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How stable is Britain?

Professor Linda Colley will present this year’s Fitzwilliam College Foundation Lecture, on The Drawbacks of Stability: The British Case.

The recent assassination of Sir David Amess, the second such killing in less than ten years, underscores the increasing instability of the British body politic, with threats ranging from political violence and terrorism to heightened post-Brexit uncertainties over the membership of the Union.

In this Foundation Lecture, Linda Colley uses as an entry point to these and other political questions a famous historical work by J.H. Plumb, onetime Professor of Modern History at Cambridge.

His 1967 book, The Growth of Political Stability in England 1675–1725, was an attempt to explain why the civil warfare, regicide and revolution of the 17th century gave way to a more stable period after the so-called Glorious Revolution of 1688.

As Professor Colley says: “There was no further revolution in the island of Great Britain after 1688” - nor another successful foreign military and naval invasion. And while civil warfare continued to disrupt Scotland until 1746 and Ireland for much longer, there have been as yet no further outbreaks of ‘British-wide’ Civil War since the 1640s and ‘50s.

Complacent

Instead, as Professor Colley explains, Great Britain became for a very long while a more prosperous, stable and often - among some - a deeply complacent place. Plumb (who was Colley’s thesis supervisor) wanted to account for these major shifts; and while she agrees that some of his analysis may be questioned, it can still help us to probe and understand today’s difficulties.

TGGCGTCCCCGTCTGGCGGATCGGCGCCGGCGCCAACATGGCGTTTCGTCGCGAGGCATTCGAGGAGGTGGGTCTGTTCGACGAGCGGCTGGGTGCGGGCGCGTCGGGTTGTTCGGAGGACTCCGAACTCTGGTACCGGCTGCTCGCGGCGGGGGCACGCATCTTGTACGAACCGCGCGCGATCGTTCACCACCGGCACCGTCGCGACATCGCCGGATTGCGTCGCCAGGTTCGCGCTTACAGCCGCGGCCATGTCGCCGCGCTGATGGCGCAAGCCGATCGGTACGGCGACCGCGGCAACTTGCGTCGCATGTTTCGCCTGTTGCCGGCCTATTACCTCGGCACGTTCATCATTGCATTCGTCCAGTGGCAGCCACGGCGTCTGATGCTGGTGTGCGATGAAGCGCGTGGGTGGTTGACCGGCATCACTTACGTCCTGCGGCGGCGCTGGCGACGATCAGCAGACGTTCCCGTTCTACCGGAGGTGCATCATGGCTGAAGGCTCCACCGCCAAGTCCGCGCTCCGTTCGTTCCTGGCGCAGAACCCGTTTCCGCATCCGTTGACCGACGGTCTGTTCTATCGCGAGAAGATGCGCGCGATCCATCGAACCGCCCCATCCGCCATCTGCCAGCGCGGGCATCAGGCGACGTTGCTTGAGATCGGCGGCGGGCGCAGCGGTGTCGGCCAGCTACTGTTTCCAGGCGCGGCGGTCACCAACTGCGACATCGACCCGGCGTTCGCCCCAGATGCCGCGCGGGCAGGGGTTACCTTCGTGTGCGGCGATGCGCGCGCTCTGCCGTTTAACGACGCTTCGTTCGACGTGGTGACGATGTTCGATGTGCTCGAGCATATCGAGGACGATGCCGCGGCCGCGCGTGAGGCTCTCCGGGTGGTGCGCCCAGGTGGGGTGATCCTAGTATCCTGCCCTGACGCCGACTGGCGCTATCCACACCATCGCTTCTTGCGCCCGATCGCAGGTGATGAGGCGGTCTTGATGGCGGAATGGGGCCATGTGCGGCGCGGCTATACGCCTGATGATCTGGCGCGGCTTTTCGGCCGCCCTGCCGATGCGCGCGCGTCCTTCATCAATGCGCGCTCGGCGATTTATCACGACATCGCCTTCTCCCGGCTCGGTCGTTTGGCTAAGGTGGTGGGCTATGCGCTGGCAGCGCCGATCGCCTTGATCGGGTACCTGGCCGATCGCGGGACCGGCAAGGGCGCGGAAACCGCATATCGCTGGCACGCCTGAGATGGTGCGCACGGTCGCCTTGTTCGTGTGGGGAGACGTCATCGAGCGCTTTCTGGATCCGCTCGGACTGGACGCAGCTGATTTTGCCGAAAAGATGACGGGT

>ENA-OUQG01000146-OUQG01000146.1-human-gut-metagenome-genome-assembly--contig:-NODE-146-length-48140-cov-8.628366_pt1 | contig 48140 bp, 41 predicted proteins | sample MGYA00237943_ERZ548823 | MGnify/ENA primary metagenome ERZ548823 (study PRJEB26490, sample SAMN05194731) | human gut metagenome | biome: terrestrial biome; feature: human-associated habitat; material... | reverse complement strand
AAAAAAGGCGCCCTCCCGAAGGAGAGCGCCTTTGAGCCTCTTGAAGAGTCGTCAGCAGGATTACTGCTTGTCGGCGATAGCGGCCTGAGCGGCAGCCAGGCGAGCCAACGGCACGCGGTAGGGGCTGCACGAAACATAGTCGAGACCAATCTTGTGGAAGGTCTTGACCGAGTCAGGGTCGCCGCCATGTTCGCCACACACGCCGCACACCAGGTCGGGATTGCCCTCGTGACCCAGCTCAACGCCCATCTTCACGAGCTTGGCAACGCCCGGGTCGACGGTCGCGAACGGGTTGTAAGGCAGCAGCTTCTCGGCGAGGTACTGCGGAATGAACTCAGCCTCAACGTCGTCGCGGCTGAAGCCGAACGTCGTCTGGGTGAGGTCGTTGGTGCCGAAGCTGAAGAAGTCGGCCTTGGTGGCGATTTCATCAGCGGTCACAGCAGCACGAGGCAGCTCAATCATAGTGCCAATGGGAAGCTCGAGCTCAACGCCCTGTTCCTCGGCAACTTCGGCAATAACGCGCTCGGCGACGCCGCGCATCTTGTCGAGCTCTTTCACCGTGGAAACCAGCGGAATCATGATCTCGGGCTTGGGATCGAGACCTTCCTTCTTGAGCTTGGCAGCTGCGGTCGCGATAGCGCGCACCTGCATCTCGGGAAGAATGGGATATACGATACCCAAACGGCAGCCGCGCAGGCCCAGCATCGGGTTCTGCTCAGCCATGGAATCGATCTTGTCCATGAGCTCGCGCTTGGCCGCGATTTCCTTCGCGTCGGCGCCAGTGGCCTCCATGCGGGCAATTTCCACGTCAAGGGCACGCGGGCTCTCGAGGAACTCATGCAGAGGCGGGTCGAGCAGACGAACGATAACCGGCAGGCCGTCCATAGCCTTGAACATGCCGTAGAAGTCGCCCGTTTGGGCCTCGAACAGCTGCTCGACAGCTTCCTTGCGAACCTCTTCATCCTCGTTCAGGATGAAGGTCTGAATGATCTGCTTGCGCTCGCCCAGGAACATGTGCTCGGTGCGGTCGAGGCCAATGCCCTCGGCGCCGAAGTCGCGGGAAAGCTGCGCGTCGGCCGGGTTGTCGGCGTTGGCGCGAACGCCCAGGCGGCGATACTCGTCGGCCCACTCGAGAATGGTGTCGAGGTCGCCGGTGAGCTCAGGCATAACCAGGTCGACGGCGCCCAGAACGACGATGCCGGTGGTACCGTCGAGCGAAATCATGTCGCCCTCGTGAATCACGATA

“Plumb’s work looks at what political stability is, and identifies some of its foundations,” Professor Colley remarks. “Re-reading and reconsidering his arguments is especially suggestive now, given that the confidence and optimism that inform his book are plainly eroding at multiple levels.”

The UK itself, she says, is characterized by sharper and more doctrinaire partisan divisions, and the polity as a whole is arguably at greater risk of fragmentation. More broadly, there are acute challenges posed by climate and ecological changes, plagues, ever rising levels of long-distance migration, and deeper inequalities.

“We live in far more troubled times,” Professor Colley adds. “You can see this in the United States too and in continental Europe, as well as in other regions of the world. I obviously can’t set out the guaranteed solutions in this Foundation Lecture (would that I could). But in the last third of it, I do want to talk about how we might approach these and other issues within the UK and elsewhere in a more constructive, historically-informed and pluralistic fashion.”

The Foundation Lecture takes place on Thursday 11 November at 6pm.

Professor Colley is the Shelby M.C. Davis 1958 Professor of History at Princeton University, and an expert on British, imperial and global history. Her most recent book, The Gun, the Ship & the Pen (2021) was described by The Times as 'rich, enjoyable, enlightening and imaginative. Colley takes you on intellectual journeys you wouldn’t think to take on your own, and when you arrive you wonder that you never did it before’.

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